It was 30 October and after returning from a predictably unsuccessful attempt to find anything in the patriotic homeland of Cornwall (now something of an inevitable tradition), the clocks had gone back, the winds were south-westerly and the prospects weren't looking that good for finding anything in east Cleveland either. Watching the BBC Breakfast forecast though, I managed to focus long enough on the right-hand side of the screen to see that the winds were in fact from the south-south-east — result, so our dog Flint's daily walk was going to be at one of three local patches, rather the local woods.
Choosing Hunley Hall Golf Course, I opted for the classic dog-walking technique of leaving him in the car while I quickly checked the plantation near the hotel first, somewhere I rarely check. A quick circuit revealed good numbers of Blackbirds and a couple of Brambling, although little else. Then, just as I was leaving the wood, I noticed a pale Phylloscopus warbler in the last sycamore. It appeared to fly across the road into some dogwood so I walked out to the edge of the wood to check, but couldn't find it — hey ho, another one lost — and I set about leaving again. As I did, something made me glance back into the sycamore, and luckily the warbler was again in it. I put my bins up and was stunned to see a green and white warbler with a couple of weak wing bars, and my first thoughts were "Bloody hell, Arctic!" It then came towards me and I was struck by its gleaming white underparts and the long bright supercilium, set in much darker surrounds. Time for a phone call!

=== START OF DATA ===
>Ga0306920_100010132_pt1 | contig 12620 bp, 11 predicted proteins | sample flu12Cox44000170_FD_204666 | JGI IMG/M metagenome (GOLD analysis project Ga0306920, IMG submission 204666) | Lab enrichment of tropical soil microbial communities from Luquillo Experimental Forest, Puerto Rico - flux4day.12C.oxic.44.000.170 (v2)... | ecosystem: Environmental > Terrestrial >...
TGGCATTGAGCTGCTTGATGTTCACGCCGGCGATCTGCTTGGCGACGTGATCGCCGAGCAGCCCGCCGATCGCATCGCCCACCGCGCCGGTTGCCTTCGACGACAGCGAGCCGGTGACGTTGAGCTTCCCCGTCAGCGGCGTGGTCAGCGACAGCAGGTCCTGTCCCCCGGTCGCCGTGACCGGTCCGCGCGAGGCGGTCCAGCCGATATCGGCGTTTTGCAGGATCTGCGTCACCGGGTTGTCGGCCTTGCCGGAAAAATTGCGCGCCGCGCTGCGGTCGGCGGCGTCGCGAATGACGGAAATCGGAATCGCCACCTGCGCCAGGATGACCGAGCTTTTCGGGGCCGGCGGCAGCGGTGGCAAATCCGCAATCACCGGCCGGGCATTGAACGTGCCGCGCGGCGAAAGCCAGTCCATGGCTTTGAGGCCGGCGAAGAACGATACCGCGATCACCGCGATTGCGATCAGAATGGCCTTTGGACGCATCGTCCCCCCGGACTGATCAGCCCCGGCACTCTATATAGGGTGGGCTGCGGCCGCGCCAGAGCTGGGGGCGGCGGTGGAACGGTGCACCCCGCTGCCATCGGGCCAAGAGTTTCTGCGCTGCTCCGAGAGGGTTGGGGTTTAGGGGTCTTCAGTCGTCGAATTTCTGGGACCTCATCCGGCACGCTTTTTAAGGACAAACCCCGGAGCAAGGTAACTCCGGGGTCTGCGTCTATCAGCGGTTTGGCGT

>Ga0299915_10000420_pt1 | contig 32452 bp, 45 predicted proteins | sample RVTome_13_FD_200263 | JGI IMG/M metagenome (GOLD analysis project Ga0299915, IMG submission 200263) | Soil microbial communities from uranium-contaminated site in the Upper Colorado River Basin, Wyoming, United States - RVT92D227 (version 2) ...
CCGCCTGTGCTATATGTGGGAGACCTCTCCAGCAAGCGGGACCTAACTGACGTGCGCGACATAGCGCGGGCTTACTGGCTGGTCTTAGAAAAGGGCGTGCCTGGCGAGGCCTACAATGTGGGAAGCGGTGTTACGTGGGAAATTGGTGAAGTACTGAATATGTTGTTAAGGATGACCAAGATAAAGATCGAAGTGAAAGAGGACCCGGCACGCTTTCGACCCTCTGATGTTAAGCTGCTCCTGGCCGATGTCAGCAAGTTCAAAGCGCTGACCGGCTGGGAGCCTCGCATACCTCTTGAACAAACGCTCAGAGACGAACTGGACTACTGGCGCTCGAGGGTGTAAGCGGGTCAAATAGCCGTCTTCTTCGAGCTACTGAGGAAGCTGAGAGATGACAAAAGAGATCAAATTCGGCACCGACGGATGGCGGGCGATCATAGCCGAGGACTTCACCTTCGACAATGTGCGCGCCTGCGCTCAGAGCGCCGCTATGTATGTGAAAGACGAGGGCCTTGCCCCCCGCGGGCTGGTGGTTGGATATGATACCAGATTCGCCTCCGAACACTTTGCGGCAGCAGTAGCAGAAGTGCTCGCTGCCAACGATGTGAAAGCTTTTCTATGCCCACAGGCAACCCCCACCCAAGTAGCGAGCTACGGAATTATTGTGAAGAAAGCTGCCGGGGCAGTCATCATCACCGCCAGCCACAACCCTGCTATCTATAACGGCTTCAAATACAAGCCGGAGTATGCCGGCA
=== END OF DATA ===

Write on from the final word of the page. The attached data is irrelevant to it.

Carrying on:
I phoned Mark Askew saying that I thought I had an Eastern Crowned Warbler, but that it may be just an Arctic. Unable to share my excitement (he had had to go to Doncaster), he did agree to make a few more phone calls. I then waited for backup and a bit of reality checking and during the wait the bird showed pretty well, at one point turning its head on its side facing away from me, showing what I was sure was a reasonably obvious central crown stripe. Things were now getting serious and I didn't have to wait too long before Graham Megson arrived, but the bird had moved further into the wood and had disappeared. He'd interpreted Mark's phone call as Eastern Bonelli's Warbler, so when I was waffling on about confusion with Arctic, he must have thought they were the ramblings of a madman. Quickly back on track, Ian Boustead arrived next, so we split up and tried to relocate the bird.
As the wood is hard work and the prospect of re-finding it seemed slim, I gloomily mused over the options for submitting the record. I was blissfully unaware of the coincidence in dates (the Herts record of 2011 also came on 30 October) — not that, frankly, I'd necessarily go out with a view to finding an Eastern Crowned! Anyway, back to reality — after a few minutes Ian Boustead shouted and came running up the path with the kind of athleticism only shown in the presence of a rare bird, saying he'd seen it and he was sure it was an Eastern Crowned. We found Graham watching the bird, and over the next half-hour or so we all got reasonable views, but agreed the crown looked entirely plain olive green and so, by now, we were convincing ourselves it was Arctic. Mark Rowbottom was next on the scene and, after a few more views, I'd clearly seen a broad off-white patch at the rear of the crown which, along with the gleaming white underparts, convinced me it had to be Eastern Crowned. What was going on? This was now getting frustrating. Mark was the voice of reason and suggested we now needed to do something — after all Arctic hadn't been seen in the county for a good few years, so either way others needed to see it and we needed to make a decision, even if it was a hard call for such a rare bird.